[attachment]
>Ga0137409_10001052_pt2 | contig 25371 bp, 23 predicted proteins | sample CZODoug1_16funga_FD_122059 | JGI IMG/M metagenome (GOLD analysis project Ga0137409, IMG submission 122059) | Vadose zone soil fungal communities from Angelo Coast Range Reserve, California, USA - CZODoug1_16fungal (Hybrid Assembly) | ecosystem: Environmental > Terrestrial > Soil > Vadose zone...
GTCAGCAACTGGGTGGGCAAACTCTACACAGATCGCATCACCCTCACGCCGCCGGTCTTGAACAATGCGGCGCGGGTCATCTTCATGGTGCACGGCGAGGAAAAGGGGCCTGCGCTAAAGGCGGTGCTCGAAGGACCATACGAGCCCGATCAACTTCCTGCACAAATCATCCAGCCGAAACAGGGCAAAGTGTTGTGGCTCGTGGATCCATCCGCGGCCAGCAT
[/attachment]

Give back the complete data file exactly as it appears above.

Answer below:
>Ga0137409_10001052_pt2 | contig 25371 bp, 23 predicted proteins | sample CZODoug1_16funga_FD_122059 | JGI IMG/M metagenome (GOLD analysis project Ga0137409, IMG submission 122059) | Vadose zone soil fungal communities from Angelo Coast Range Reserve, California, USA - CZODoug1_16fungal (Hybrid Assembly) | ecosystem: Environmental > Terrestrial > Soil > Vadose zone...
GTCAGCAACTGGGTGGGCAAACTCTACACAGATCGCATCACCCTCACGCCGCCGGTCTTGAACAATGCGGCGCGGGTCATCTTCATGGTGCACGGCGAGGAAAAGGGGCCTGCGCTAAAGGCGGTGCTCGAAGGACCATACGAGCCCGATCAACTTCCTGCACAAATCATCCAGCCGAAACAGGGCAAAGTGTTGTGGCTCGTGGATCCATCCGCGGCCAGCAT